While Mr. Miliband claims that the point is ‘about cutting tax for a section of the population while the Prime Minister was among them’, the rhetoric is clearly designed to muddle wealth and income, and to tie Mr. Cameron personally to £40,000 in savings. He has made a point of repeatedly saying that Mr. Cameron is a millionaire (as Andrew Neil rightly skewered Douglas Alexander for on yesterday’s Daily Politics), and the intention is quite clearly to imply, and nail into the public consciousness, that Mr. Cameron is getting a £40,000 cheque.

Mr. Miliband himself, meanwhile, baulks at suggestions that his £1.6m house means that he, too, is a millionaire, and that if you are comparing apples with apples, then everything he says about Mr. Cameron on this subject is also true of him: if we’re talking about millionaires in wealth terms, they’re both in; if we’re talking about incomes of a million, neither is close; and if we’re talking about falling into the top rate of tax, then the chances are that both do by a very small amount, or both miss it by a fraction. In this latter category, their positions are close, and could easily be reversed before long.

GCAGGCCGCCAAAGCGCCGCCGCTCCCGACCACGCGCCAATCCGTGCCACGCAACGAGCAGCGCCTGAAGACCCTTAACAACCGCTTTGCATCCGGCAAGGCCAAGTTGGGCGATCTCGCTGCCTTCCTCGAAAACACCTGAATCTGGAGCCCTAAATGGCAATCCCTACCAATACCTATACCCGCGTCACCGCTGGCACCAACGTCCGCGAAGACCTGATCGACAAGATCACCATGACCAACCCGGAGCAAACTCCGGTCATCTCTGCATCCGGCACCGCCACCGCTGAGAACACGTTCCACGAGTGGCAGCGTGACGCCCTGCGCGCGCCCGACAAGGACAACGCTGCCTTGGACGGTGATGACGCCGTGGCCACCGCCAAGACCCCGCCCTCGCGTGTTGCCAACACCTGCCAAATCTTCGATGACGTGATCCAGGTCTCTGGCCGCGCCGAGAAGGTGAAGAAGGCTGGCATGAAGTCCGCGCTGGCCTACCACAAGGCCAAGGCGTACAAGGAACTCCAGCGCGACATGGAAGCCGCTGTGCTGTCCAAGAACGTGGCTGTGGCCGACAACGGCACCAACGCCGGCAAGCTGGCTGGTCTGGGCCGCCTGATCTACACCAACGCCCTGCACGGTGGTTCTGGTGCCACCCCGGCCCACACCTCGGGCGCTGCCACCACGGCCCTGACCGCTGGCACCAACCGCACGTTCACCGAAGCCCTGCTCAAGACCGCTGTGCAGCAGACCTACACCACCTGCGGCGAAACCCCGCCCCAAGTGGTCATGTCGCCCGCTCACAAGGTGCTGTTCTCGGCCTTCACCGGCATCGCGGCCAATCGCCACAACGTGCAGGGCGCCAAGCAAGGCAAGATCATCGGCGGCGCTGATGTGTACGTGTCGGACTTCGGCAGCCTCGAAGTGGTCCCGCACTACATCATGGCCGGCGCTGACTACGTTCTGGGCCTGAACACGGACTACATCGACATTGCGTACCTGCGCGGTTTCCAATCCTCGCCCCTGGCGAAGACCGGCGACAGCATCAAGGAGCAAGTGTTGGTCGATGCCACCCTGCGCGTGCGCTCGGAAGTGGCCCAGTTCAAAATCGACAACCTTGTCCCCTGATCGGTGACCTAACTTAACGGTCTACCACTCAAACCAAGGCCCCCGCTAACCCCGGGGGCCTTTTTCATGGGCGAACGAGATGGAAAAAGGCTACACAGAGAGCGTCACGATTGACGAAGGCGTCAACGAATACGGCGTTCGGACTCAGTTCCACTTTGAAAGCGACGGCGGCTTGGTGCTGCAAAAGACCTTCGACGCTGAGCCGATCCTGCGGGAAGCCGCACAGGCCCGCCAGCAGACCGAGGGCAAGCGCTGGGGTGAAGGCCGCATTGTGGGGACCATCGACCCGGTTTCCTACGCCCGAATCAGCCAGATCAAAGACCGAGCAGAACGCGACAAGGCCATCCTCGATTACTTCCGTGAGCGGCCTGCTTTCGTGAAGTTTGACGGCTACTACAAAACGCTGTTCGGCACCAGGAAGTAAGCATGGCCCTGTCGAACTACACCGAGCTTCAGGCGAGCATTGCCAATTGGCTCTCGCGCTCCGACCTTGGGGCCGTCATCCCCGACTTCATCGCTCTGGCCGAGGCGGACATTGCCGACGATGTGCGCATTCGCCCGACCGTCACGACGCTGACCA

We were debating this in the Camberton office today, and the reaction of one of my colleagues was, “that’s politics”. Why do I care, when there are so many other things to worry about?

I care because in my view, the statement that “that’s politics” is simply not enough to excuse it. Our politicians are forever asking why the public is tiring of politics, and I think that much of the reason for that is that points like this one are made which deliberately seek to distort the truth. Like Mr. Cameron, who arrived at the top of the greasy pole saying that he wanted to end ‘Punch and Judy politics’, Mr. Miliband arrived in the leadership with some similar platitude about wanting a new, more grown-up, form of debate. So why does he decide to imply a falsehood, as he has, when he has a perfectly valid point that he can make without it?

In short, if Mr. Miliband has a point to make which he thinks is strong enough, he should make it: if he wants to argue that a 5% cut in the top rate of tax is bad for the country (and why), and bad for the country’s economy (and why); and that he would reverse it given the chance, then good luck to him. He should say what he thinks, explain it, and stand by it. There’s an argument to be made, so why not make it straight?